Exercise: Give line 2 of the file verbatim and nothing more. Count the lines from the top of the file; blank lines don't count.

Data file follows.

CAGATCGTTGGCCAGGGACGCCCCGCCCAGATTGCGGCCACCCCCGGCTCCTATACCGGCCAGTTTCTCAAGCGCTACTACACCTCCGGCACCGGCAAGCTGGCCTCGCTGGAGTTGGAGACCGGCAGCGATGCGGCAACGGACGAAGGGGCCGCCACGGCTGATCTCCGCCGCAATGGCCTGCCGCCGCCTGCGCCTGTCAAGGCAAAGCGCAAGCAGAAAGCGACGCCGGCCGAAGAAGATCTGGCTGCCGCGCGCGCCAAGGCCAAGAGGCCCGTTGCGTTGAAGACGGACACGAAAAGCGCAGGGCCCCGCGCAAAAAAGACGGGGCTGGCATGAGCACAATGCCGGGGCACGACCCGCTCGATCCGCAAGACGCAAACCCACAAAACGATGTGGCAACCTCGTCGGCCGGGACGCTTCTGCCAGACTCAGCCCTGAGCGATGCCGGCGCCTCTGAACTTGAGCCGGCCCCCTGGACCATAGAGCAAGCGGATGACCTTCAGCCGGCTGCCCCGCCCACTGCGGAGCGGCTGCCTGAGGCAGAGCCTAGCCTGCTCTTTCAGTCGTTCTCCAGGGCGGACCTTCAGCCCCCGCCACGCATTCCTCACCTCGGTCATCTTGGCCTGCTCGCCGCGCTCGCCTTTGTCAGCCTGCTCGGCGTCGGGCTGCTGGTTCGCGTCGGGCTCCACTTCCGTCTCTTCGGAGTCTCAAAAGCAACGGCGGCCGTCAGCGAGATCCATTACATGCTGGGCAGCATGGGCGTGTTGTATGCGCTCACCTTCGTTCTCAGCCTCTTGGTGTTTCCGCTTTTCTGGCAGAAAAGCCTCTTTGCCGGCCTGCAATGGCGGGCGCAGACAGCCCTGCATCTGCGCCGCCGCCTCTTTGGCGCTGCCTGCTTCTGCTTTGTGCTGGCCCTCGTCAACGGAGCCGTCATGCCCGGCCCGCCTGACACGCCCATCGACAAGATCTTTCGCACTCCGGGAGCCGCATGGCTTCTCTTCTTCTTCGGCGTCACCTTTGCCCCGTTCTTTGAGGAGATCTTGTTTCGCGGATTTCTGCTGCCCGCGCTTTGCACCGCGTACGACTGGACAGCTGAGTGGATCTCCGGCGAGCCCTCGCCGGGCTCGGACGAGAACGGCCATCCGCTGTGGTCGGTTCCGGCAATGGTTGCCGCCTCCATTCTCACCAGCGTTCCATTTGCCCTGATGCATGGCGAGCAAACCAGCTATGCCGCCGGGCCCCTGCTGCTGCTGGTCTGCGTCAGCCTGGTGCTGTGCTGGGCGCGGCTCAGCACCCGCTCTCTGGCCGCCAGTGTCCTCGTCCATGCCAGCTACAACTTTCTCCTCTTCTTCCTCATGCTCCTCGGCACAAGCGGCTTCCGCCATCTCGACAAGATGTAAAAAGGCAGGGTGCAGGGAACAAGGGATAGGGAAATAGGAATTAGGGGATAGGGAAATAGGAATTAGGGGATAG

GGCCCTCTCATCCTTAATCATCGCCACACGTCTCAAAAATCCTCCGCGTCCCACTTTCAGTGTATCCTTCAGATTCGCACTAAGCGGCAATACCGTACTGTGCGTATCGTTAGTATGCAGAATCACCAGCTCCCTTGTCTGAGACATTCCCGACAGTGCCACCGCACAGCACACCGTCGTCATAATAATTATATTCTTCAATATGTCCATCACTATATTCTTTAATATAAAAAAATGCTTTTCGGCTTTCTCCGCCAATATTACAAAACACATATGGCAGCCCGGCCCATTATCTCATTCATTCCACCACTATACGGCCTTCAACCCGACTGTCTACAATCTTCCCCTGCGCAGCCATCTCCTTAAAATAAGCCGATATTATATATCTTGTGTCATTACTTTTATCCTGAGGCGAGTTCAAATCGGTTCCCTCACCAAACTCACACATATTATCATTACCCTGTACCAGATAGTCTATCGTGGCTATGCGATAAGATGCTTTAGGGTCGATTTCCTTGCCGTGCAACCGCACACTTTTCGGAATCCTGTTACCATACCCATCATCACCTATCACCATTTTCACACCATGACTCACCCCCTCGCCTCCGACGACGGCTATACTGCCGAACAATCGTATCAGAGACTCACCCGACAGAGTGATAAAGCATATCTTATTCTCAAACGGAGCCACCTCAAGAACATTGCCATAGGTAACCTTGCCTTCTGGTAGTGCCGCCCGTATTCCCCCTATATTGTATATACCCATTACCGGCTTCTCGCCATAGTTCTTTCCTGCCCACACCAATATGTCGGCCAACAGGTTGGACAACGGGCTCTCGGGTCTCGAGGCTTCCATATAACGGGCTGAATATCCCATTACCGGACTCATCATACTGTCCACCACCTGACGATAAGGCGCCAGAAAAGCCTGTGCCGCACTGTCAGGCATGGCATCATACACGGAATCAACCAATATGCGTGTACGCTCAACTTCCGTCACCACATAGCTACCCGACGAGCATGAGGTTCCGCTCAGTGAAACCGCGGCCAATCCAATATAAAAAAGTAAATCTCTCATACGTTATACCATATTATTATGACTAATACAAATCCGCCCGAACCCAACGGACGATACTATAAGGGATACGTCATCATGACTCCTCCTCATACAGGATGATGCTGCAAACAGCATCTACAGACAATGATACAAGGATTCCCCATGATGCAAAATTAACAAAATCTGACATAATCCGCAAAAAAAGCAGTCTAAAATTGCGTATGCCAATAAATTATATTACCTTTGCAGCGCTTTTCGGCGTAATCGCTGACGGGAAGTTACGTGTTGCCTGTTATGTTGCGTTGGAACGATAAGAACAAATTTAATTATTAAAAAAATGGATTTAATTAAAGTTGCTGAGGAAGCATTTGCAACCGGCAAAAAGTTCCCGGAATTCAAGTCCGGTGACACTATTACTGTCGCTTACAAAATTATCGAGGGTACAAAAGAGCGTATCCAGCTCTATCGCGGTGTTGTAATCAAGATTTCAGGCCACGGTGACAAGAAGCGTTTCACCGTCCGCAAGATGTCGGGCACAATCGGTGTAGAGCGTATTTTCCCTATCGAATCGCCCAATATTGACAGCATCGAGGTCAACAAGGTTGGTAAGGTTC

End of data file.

GGCCCTCTCATCCTTAATCATCGCCACACGTCTCAAAAATCCTCCGCGTCCCACTTTCAGTGTATCCTTCAGATTCGCACTAAGCGGCAATACCGTACTGTGCGTATCGTTAGTATGCAGAATCACCAGCTCCCTTGTCTGAGACATTCCCGACAGTGCCACCGCACAGCACACCGTCGTCATAATAATTATATTCTTCAATATGTCCATCACTATATTCTTTAATATAAAAAAATGCTTTTCGGCTTTCTCCGCCAATATTACAAAACACATATGGCAGCCCGGCCCATTATCTCATTCATTCCACCACTATACGGCCTTCAACCCGACTGTCTACAATCTTCCCCTGCGCAGCCATCTCCTTAAAATAAGCCGATATTATATATCTTGTGTCATTACTTTTATCCTGAGGCGAGTTCAAATCGGTTCCCTCACCAAACTCACACATATTATCATTACCCTGTACCAGATAGTCTATCGTGGCTATGCGATAAGATGCTTTAGGGTCGATTTCCTTGCCGTGCAACCGCACACTTTTCGGAATCCTGTTACCATACCCATCATCACCTATCACCATTTTCACACCATGACTCACCCCCTCGCCTCCGACGACGGCTATACTGCCGAACAATCGTATCAGAGACTCACCCGACAGAGTGATAAAGCATATCTTATTCTCAAACGGAGCCACCTCAAGAACATTGCCATAGGTAACCTTGCCTTCTGGTAGTGCCGCCCGTATTCCCCCTATATTGTATATACCCATTACCGGCTTCTCGCCATAGTTCTTTCCTGCCCACACCAATATGTCGGCCAACAGGTTGGACAACGGGCTCTCGGGTCTCGAGGCTTCCATATAACGGGCTGAATATCCCATTACCGGACTCATCATACTGTCCACCACCTGACGATAAGGCGCCAGAAAAGCCTGTGCCGCACTGTCAGGCATGGCATCATACACGGAATCAACCAATATGCGTGTACGCTCAACTTCCGTCACCACATAGCTACCCGACGAGCATGAGGTTCCGCTCAGTGAAACCGCGGCCAATCCAATATAAAAAAGTAAATCTCTCATACGTTATACCATATTATTATGACTAATACAAATCCGCCCGAACCCAACGGACGATACTATAAGGGATACGTCATCATGACTCCTCCTCATACAGGATGATGCTGCAAACAGCATCTACAGACAATGATACAAGGATTCCCCATGATGCAAAATTAACAAAATCTGACATAATCCGCAAAAAAAGCAGTCTAAAATTGCGTATGCCAATAAATTATATTACCTTTGCAGCGCTTTTCGGCGTAATCGCTGACGGGAAGTTACGTGTTGCCTGTTATGTTGCGTTGGAACGATAAGAACAAATTTAATTATTAAAAAAATGGATTTAATTAAAGTTGCTGAGGAAGCATTTGCAACCGGCAAAAAGTTCCCGGAATTCAAGTCCGGTGACACTATTACTGTCGCTTACAAAATTATCGAGGGTACAAAAGAGCGTATCCAGCTCTATCGCGGTGTTGTAATCAAGATTTCAGGCCACGGTGACAAGAAGCGTTTCACCGTCCGCAAGATGTCGGGCACAATCGGTGTAGAGCGTATTTTCCCTATCGAATCGCCCAATATTGACAGCATCGAGGTCAACAAGGTTGGTAAGGTTC